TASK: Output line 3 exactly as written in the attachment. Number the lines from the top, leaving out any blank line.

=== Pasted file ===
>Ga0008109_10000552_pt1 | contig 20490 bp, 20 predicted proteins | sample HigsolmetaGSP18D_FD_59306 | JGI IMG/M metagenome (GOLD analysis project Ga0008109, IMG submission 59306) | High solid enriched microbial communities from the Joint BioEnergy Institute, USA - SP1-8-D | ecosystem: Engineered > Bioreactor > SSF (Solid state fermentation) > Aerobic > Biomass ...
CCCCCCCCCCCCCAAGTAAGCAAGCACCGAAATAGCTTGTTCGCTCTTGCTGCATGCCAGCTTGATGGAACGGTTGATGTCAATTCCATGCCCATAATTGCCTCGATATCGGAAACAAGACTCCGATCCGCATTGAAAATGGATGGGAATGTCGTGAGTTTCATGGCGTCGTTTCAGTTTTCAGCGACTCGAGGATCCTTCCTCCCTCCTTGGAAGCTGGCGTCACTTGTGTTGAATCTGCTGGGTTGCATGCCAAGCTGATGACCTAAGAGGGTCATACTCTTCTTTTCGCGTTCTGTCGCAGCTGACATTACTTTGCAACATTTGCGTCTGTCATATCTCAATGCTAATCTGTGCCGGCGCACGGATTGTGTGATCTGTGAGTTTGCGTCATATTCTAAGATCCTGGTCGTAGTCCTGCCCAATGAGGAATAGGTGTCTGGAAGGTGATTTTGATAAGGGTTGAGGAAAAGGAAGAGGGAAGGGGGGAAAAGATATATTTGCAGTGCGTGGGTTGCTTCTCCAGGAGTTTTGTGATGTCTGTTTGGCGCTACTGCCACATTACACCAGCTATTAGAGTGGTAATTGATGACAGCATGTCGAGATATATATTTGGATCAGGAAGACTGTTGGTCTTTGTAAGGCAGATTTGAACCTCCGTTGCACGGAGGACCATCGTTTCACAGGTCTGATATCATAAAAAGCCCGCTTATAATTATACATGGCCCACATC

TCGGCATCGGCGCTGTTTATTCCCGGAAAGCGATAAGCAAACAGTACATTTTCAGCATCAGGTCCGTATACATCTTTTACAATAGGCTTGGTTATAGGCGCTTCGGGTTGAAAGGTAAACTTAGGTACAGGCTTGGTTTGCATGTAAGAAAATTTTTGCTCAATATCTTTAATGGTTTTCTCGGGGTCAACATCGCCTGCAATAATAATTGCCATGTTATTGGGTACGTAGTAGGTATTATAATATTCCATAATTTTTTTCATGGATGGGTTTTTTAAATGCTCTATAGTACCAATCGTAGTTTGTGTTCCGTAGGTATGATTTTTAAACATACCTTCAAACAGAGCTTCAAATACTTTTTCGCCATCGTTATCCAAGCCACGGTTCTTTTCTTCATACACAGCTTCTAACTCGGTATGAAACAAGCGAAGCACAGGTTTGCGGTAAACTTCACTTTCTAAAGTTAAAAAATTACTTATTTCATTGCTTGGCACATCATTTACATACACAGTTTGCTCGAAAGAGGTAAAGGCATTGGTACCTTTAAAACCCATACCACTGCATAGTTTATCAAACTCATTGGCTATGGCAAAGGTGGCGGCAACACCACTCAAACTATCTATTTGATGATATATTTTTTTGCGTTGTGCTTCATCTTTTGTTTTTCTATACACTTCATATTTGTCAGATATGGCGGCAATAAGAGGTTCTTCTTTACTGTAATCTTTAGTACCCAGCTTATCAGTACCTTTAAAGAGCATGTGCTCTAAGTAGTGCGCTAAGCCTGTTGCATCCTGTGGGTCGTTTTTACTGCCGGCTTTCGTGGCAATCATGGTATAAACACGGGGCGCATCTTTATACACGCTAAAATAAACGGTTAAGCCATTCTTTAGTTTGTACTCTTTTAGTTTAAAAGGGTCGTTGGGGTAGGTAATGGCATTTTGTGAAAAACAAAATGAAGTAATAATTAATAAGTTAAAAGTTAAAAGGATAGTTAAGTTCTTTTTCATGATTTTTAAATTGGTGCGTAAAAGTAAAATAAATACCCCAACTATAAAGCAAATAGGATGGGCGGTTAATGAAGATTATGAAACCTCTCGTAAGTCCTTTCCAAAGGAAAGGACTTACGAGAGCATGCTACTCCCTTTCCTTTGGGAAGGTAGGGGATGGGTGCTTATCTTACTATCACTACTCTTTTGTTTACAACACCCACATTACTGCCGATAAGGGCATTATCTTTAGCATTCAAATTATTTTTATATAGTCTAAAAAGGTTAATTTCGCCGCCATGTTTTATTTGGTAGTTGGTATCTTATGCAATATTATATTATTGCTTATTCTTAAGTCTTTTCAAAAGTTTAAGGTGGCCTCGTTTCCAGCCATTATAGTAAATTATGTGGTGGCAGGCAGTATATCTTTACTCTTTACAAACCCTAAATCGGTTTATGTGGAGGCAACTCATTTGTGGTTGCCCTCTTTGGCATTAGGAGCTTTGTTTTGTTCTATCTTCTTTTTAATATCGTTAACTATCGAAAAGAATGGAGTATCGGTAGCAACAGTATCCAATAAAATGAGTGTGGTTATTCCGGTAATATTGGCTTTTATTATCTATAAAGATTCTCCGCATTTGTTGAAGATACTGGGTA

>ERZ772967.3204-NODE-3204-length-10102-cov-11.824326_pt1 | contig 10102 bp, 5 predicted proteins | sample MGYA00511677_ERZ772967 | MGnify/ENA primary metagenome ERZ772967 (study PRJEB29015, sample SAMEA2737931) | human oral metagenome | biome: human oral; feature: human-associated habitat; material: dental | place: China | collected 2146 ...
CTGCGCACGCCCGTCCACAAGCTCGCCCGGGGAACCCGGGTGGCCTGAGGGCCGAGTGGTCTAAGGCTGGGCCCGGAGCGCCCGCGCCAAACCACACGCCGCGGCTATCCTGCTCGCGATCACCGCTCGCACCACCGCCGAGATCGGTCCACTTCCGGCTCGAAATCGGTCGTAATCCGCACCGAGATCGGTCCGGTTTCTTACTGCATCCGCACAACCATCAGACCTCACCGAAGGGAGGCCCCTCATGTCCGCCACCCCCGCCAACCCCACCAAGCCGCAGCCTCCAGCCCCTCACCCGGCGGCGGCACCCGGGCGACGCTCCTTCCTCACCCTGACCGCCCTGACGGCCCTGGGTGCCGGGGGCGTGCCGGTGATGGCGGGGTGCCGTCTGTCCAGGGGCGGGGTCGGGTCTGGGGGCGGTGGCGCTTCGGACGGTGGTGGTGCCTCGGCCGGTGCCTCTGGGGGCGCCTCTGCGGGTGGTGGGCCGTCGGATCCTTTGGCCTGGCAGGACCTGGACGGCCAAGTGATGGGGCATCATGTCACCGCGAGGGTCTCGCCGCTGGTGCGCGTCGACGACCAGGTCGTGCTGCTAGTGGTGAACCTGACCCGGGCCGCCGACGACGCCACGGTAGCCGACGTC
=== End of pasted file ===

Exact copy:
TCGGCATCGGCGCTGTTTATTCCCGGAAAGCGATAAGCAAACAGTACATTTTCAGCATCAGGTCCGTATACATCTTTTACAATAGGCTTGGTTATAGGCGCTTCGGGTTGAAAGGTAAACTTAGGTACAGGCTTGGTTTGCATGTAAGAAAATTTTTGCTCAATATCTTTAATGGTTTTCTCGGGGTCAACATCGCCTGCAATAATAATTGCCATGTTATTGGGTACGTAGTAGGTATTATAATATTCCATAATTTTTTTCATGGATGGGTTTTTTAAATGCTCTATAGTACCAATCGTAGTTTGTGTTCCGTAGGTATGATTTTTAAACATACCTTCAAACAGAGCTTCAAATACTTTTTCGCCATCGTTATCCAAGCCACGGTTCTTTTCTTCATACACAGCTTCTAACTCGGTATGAAACAAGCGAAGCACAGGTTTGCGGTAAACTTCACTTTCTAAAGTTAAAAAATTACTTATTTCATTGCTTGGCACATCATTTACATACACAGTTTGCTCGAAAGAGGTAAAGGCATTGGTACCTTTAAAACCCATACCACTGCATAGTTTATCAAACTCATTGGCTATGGCAAAGGTGGCGGCAACACCACTCAAACTATCTATTTGATGATATATTTTTTTGCGTTGTGCTTCATCTTTTGTTTTTCTATACACTTCATATTTGTCAGATATGGCGGCAATAAGAGGTTCTTCTTTACTGTAATCTTTAGTACCCAGCTTATCAGTACCTTTAAAGAGCATGTGCTCTAAGTAGTGCGCTAAGCCTGTTGCATCCTGTGGGTCGTTTTTACTGCCGGCTTTCGTGGCAATCATGGTATAAACACGGGGCGCATCTTTATACACGCTAAAATAAACGGTTAAGCCATTCTTTAGTTTGTACTCTTTTAGTTTAAAAGGGTCGTTGGGGTAGGTAATGGCATTTTGTGAAAAACAAAATGAAGTAATAATTAATAAGTTAAAAGTTAAAAGGATAGTTAAGTTCTTTTTCATGATTTTTAAATTGGTGCGTAAAAGTAAAATAAATACCCCAACTATAAAGCAAATAGGATGGGCGGTTAATGAAGATTATGAAACCTCTCGTAAGTCCTTTCCAAAGGAAAGGACTTACGAGAGCATGCTACTCCCTTTCCTTTGGGAAGGTAGGGGATGGGTGCTTATCTTACTATCACTACTCTTTTGTTTACAACACCCACATTACTGCCGATAAGGGCATTATCTTTAGCATTCAAATTATTTTTATATAGTCTAAAAAGGTTAATTTCGCCGCCATGTTTTATTTGGTAGTTGGTATCTTATGCAATATTATATTATTGCTTATTCTTAAGTCTTTTCAAAAGTTTAAGGTGGCCTCGTTTCCAGCCATTATAGTAAATTATGTGGTGGCAGGCAGTATATCTTTACTCTTTACAAACCCTAAATCGGTTTATGTGGAGGCAACTCATTTGTGGTTGCCCTCTTTGGCATTAGGAGCTTTGTTTTGTTCTATCTTCTTTTTAATATCGTTAACTATCGAAAAGAATGGAGTATCGGTAGCAACAGTATCCAATAAAATGAGTGTGGTTATTCCGGTAATATTGGCTTTTATTATCTATAAAGATTCTCCGCATTTGTTGAAGATACTGGGTA